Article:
Eye infection

Medical quality assurance by Dr. Albrecht Nonnenmacher, MD at November 28, 2016
StartDiseasesEye infection

Bacteria, viruses, and fungi can invade the body and attack the interior of the eye resulting in an eye infection. Most people have suffered from an eye infection at one time or another. Most of them are minor and tend to go away on their own. However, certain eye infections can indicate a severe underlying condition.

Contents

Definition & Facts

An infection of the eye results from an invasion by pathogenic microorganisms. According to the Centers for Disease Control and Prevention (CDC), approximately 1 million Americans suffer from eye infections every year. Eye infections can invade the following parts of the eye:

  • Sclera. This is the white part of the eye.
  • Iris. This refers to the colored part of the eye.
  • Cornea. This is the clear window on the front part of the eye. This part of the eye also plays a role in focusing light.
  • Orbit. This is a bony cave of the eye. It is also known as the eye socket.
  • Eyelids. The outer covering of the eye.
  • Nerves. Nerves of the eye carry visual information to the brain.
  • Extraocular muscles. These are the muscles that aid in eye rotation.

Symptoms & Complaints

Symptoms and complaints of eye infections commonly include the following:

Red, bloodshot eyes can result from an eye infection. This symptom is commonly associated with conjunctivitis, commonly known as pinkeye. 

Causes

Bacterial keratitis is a bacterial infection affecting the cornea. Approximately 25,000 Americans have bacterial keratitis per year. The causal bacteria are also found in the nose, mouth, and on the skin. These bacteria can spread to the eye and cause an eye infection. Pseudomonas aeruginosa is a common causal bacteria as are Streptococcus and Enterobacteriaceae. Keratitis can also be viral and can also be caused by amoebas such as Acanthamoeba.

A stye is a tender bump that often positions itself at the edge of the eyelid. It can be a result of a blocked gland or an eyelash that gets stuck in the eye which causes inflammation and infection. Staphylococcal bacteria are the most common culprit. A stye is also referred to as a chalazion. Blepharitis is a condition in which the eyelids are inflamed and it is associated with styes.

Conjunctivitis can be either bacterial or viral. The latter is associated with upper respiratory tract infections such as the common cold. Eye infections can also be caused by sexually transmitted infections such as gonorrhea, chlamydia, and herpes.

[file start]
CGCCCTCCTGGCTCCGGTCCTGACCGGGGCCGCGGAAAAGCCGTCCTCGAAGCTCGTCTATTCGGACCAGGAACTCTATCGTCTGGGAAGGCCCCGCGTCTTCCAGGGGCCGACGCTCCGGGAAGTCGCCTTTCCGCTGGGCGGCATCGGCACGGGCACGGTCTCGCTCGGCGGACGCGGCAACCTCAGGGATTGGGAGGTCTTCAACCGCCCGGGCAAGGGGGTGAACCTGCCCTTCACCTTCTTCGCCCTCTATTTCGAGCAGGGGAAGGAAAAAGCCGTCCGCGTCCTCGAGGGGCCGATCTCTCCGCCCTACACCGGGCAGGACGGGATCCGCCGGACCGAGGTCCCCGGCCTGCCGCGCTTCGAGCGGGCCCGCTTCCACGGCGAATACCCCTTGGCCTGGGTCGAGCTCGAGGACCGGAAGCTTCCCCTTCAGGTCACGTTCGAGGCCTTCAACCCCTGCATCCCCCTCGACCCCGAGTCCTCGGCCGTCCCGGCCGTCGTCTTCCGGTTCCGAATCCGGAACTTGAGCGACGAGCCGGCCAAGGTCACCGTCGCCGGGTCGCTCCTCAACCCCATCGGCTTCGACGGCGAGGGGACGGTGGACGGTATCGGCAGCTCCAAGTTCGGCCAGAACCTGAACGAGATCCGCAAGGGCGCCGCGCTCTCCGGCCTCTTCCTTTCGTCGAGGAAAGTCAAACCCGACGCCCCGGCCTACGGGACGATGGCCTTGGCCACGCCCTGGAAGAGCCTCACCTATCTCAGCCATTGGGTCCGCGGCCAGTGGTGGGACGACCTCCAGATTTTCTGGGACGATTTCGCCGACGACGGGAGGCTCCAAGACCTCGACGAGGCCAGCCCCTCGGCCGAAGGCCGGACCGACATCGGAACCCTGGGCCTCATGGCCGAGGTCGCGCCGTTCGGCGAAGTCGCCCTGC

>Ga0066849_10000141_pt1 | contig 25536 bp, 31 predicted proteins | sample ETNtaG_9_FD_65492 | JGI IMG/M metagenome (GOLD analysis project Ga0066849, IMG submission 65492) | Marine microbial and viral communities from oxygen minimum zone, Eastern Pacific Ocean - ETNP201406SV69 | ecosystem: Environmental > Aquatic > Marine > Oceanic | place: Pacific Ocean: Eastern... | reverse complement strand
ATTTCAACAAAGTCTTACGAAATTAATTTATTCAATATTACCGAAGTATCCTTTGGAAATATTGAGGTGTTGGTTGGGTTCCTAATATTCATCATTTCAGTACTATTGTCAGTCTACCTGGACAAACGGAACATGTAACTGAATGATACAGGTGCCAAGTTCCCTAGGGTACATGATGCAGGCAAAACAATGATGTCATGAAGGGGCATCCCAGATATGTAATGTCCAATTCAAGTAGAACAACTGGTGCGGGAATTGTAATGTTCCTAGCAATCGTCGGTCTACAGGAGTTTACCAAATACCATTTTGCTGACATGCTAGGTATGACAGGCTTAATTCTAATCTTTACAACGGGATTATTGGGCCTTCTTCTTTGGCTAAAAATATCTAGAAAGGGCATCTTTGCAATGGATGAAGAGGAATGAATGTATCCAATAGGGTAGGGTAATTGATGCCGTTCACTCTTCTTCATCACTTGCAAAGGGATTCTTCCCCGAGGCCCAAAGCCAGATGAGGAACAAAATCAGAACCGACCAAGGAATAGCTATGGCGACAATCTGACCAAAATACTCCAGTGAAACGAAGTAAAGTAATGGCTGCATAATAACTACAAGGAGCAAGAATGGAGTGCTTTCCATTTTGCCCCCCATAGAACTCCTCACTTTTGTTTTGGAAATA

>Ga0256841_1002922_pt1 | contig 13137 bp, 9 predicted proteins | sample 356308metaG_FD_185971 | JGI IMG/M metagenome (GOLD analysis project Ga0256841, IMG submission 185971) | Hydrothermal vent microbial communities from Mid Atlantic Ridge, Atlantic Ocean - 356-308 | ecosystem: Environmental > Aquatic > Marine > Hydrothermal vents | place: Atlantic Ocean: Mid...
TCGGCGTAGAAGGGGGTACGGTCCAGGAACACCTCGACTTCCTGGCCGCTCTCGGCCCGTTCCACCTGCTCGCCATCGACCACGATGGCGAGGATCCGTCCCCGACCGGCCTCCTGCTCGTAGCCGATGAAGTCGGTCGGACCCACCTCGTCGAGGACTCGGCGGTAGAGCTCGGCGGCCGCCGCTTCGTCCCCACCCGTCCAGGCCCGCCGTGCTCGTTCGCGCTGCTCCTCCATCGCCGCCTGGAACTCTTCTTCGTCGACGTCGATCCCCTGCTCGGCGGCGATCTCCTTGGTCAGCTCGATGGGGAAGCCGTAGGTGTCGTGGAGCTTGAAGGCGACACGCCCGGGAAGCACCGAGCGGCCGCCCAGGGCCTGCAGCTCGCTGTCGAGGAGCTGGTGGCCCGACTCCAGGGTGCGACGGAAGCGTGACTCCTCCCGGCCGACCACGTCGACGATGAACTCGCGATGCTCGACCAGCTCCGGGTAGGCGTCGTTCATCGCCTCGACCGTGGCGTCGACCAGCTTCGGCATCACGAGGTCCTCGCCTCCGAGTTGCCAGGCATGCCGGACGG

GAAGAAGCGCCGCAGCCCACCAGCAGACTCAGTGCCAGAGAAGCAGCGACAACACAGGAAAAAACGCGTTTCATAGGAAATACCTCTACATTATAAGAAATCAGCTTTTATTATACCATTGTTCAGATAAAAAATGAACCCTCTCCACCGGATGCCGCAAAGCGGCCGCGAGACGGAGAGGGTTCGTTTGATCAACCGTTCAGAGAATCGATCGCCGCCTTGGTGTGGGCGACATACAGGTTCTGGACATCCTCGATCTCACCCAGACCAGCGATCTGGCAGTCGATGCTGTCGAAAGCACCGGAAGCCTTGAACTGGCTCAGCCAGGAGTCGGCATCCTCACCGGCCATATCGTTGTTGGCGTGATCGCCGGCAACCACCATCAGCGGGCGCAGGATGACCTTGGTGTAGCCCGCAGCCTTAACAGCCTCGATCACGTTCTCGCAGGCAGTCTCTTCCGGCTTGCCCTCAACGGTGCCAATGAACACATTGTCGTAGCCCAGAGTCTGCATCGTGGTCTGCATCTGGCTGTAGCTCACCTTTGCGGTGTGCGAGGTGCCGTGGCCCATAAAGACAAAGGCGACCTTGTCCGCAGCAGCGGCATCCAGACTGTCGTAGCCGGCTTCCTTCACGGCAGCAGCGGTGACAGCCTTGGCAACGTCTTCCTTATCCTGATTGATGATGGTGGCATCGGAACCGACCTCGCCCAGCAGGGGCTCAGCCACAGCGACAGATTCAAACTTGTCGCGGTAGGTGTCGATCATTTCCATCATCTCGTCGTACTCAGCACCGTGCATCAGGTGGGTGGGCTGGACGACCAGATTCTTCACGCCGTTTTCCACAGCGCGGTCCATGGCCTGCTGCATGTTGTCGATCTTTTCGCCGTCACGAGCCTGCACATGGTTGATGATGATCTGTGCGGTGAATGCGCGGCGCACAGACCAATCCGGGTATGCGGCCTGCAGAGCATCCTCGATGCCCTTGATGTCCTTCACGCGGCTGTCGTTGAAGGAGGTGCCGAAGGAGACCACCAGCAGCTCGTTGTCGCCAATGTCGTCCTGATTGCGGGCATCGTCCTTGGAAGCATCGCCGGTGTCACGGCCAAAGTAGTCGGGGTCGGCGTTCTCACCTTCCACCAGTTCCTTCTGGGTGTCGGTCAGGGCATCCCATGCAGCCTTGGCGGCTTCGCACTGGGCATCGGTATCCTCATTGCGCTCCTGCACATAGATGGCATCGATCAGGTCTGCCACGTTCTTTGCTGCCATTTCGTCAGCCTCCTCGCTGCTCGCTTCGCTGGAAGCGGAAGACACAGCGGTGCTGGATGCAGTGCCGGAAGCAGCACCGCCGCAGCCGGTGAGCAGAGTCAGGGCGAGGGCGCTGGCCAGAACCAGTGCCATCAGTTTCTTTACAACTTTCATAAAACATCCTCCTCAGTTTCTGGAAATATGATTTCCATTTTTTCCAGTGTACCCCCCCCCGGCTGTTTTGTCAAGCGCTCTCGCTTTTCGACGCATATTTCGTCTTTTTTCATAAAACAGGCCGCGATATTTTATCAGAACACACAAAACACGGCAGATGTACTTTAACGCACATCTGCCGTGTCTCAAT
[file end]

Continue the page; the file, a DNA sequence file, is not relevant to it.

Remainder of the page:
People with weakened immune systems are more susceptible to eye infections. Poor hygiene and grooming habits in regards to hand washing, application and cleaning of eye makeup, and maintenance of contact lenses can also increase one's risk of eye infection.

Diagnosis & Tests

Optometrists diagnose eye infections by mainly looking at the appearance of the eye and the outer surface of the eye. A slit lamp examination may be used to assess the structure of the eye. Dilating drops can be used to expand the pupil for a better view.

Eye discharge and pus can also be tested to detect certain organisms. Optometrists will also inquire about the patients’ medical history. If an eye infection associated with a sexually transmitted infection is suspected, the doctor may test for such underlying diseases.

Treatment & Therapy

Eye infections may require antibiotics or antiviral drugs. Broad spectrum antibiotics are administered for bacterial keratitis and bacterial conjunctivitis. Antibiotics to treat gonorrhea include ceftriaxone, doxycycline, ofloxacin, gentamicin, and fusidic acid. Erythromycin may be prescribed to treat eye infections caused by chlamydia.

Viral conjunctivitis tends to go away on its own with proper rest. People with viral conjunctivitis should wear glasses instead of contact lenses until they have recovered.

Prevention & Prophylaxis

Hand washing is crucial to prevent the spread of microorganisms that cause infection. Sharing of pillow cases, towels and makeup should be avoided to prevent the spread of bacteria and other organisms. 

Safe sexual practices can also reduce the risk of getting eye infections. People prone to eye infections should avoid wearing eye makeup on a daily basis. Being sure to wear clean makeup around the eye and removing it thoroughly before sleeping can also help prevent eye infections.

Properly cleaning and storing one's contact lenses can help prevent eye infections. It is also important to avoid touching or rubbing the eyes as this can spread bacteria and cause eye infections.